In Poznan, France pushes initiative to save rainforests

(12/08/2008) As talks for incorporating forest conservation into an international climate treaty stall in Poznan, Poland due to technical debates, France has proposed an aggressive effort to address deforestation and forest degradation through the establishment of a Global Forest Carbon Mechanism (GFCM) and potential inclusion of forestry projects in the E.U.'s emissions trading scheme (ETS) beginning in 2013.


Peru seeks $200 million to save its rainforests

(12/08/2008) Peru is seeking $200 million in international contributions over the next ten years to cut deforestation to zero, reports BBC News.


New standards ensure forest carbon projects protect indigenous people, biodiversity

(12/08/2008) The Climate, Community & Biodiversity Alliance (CCBA) has released its second edition of its CCB Standard for certifying land-based carbon offset projects.


Linking rural health care to forest conservation proving a success in Borneo

(12/08/2008) Health in Harmony was today awarded mongabay.com's annual "Innovation in Conservation" award for its unique approach to conservation which combats illegal logging by providing healthcare and sustainable livelihoods to communities living around Gunung Palung National Park in Kalimantan, on the island of Borneo. The award includes a cash grant and prominent placement on the mongabay.com web site and newsletter for the month of December. Health in Harmony is working to break an impoverishing cycle of illegal logging and deforestation by offering healthcare rewards to encourage the villagers to protect the national park, rather than log it. The effort seems to be paying off: since launching a 'forests-for-healthcare' incentive program in September, 18 of 21 communities have signed a moratorium of understanding agreeing to participate.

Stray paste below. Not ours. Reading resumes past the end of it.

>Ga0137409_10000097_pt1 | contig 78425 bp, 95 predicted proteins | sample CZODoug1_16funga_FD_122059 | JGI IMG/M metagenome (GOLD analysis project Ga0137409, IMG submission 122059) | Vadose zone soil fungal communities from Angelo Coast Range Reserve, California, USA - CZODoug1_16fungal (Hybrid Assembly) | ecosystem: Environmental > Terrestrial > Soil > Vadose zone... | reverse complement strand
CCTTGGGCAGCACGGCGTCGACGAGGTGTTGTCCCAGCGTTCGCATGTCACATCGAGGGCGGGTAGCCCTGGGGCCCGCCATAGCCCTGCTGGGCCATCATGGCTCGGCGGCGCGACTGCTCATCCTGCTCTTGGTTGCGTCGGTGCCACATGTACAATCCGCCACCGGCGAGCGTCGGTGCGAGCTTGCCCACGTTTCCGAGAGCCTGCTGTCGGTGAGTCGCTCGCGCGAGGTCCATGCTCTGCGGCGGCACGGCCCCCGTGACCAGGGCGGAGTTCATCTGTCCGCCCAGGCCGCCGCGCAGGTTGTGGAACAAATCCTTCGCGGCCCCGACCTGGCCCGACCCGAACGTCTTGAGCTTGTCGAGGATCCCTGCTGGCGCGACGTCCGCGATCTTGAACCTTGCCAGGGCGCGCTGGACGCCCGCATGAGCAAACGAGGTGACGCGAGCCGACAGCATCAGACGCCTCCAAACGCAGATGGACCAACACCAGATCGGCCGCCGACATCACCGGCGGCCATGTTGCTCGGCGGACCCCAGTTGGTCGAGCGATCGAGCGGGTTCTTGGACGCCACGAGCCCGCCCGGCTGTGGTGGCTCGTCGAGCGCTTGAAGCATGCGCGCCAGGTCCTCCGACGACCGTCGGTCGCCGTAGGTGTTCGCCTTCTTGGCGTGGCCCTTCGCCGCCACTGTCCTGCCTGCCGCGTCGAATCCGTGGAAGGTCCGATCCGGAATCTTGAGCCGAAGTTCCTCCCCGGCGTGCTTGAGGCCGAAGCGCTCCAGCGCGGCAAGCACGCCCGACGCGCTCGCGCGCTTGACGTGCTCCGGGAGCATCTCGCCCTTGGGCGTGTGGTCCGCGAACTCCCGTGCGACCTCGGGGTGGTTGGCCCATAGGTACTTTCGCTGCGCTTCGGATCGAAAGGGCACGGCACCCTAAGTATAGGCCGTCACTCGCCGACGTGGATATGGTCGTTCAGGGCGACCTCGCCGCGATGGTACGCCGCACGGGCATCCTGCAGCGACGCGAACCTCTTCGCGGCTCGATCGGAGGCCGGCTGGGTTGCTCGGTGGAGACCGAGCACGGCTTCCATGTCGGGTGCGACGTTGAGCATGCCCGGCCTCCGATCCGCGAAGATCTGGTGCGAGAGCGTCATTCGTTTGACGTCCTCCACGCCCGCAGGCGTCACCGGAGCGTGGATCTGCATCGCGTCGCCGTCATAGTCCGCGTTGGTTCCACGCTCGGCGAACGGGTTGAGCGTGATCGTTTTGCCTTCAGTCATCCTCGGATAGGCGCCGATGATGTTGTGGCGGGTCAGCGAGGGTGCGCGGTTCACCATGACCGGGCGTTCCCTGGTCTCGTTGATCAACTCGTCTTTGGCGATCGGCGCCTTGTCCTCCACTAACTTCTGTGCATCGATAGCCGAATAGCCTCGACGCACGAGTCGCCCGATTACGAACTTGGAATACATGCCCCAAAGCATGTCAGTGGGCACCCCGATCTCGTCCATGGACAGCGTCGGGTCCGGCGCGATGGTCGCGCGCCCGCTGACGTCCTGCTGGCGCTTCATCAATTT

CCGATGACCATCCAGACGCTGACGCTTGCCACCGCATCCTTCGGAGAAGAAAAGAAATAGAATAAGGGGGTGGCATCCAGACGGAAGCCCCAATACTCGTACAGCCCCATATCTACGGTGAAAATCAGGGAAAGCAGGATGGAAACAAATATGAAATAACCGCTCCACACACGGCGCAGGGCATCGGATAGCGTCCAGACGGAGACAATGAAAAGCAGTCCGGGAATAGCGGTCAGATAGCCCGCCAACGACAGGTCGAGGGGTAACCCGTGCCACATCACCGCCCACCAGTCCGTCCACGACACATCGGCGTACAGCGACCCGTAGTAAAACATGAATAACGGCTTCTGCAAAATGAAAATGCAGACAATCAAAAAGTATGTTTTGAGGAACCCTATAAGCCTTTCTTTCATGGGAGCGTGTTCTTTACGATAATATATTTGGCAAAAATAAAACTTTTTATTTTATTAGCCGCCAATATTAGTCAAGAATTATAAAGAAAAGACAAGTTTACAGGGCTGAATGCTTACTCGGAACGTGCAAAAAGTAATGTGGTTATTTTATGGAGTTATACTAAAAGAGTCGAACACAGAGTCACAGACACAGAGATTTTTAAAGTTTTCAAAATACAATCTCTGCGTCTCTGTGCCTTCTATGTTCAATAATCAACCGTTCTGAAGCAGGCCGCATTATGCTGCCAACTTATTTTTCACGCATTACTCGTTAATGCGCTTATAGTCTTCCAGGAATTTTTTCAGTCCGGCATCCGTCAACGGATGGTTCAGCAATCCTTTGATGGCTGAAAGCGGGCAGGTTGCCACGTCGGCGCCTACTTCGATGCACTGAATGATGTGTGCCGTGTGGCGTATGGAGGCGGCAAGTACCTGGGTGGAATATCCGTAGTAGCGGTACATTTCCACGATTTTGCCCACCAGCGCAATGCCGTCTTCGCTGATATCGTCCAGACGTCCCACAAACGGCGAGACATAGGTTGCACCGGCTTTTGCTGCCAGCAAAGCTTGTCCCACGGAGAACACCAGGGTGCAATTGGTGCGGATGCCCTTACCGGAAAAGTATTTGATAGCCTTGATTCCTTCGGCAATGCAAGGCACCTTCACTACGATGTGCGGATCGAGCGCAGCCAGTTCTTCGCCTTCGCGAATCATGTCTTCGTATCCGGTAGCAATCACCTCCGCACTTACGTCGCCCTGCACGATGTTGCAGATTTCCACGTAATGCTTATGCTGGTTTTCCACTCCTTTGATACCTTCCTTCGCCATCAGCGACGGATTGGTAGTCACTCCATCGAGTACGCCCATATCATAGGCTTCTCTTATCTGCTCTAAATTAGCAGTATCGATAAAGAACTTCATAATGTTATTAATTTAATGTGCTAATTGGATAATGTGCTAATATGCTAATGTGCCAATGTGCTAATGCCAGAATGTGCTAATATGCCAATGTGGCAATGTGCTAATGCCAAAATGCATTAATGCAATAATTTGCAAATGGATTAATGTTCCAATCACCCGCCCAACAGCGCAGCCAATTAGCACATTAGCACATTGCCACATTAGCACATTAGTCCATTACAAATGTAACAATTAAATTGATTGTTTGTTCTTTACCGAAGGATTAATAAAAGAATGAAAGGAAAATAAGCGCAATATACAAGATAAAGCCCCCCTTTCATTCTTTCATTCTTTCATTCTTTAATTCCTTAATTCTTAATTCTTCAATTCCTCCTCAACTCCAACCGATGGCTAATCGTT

Little progress on avoided deforestation at climate meeting in Poland

(12/05/2008) Climate talks in Poland are failing to make progress on a proposed mechanism to reduce greenhouse gas emissions from deforestation, reports a forest policy group from the negotiations.


REDD faces challenges but can succeed, says report

(12/05/2008) The Center for International Forestry Research (CIFOR), a forest policy think tank, today released its assessment on the proposed REDD (reducing emissions from deforestation and degradation) mechanism for slowing climate change.


Salvage logging offers hope for forests, communities devastated by industrial logging

(12/04/2008) As currently practiced, logging is responsible for large-scale destruction of tropical forests. Logging roads cut deep into pristine rainforests, opening up once remote areas to colonization, subsistence and industrial agriculture, wildlife exploitation, and other forms of development. Timber extraction thins the canopy, damages undergrowth, and tears up soils, reducing biodiversity and leaving forests more vulnerable to fire. Even selective logging is damaging. Nevertheless demand for wood products continues to grow. China is expected to import more than 100 million cubic meters of industrial roundwood by 2010, much of which will go into finished products shipped off to Europe and the United States. As much as 60 percent of this is illicitly sourced. Meanwhile in Brazil domestic hunger for timber is fueling widespread illegal logging of the Amazon rainforest. Armed standoffs between environmental police and people employed by unlicensed operators are increasingly common. Tropical Salvage, a Portland, Oregon-based producer of wood products, is avoiding these issues altogether by taking a different approach to meet demand for products made from high-quality tropical hardwoods. The company salvages wood discarded from building sites, unearthed from mudslides and volcanic sites, and dredged from rivers in Indonesia and turns it into premium wood products. In the process, Tropical Salvage is putting formers loggers to work and supporting a conservation, education and reforestation project on Java.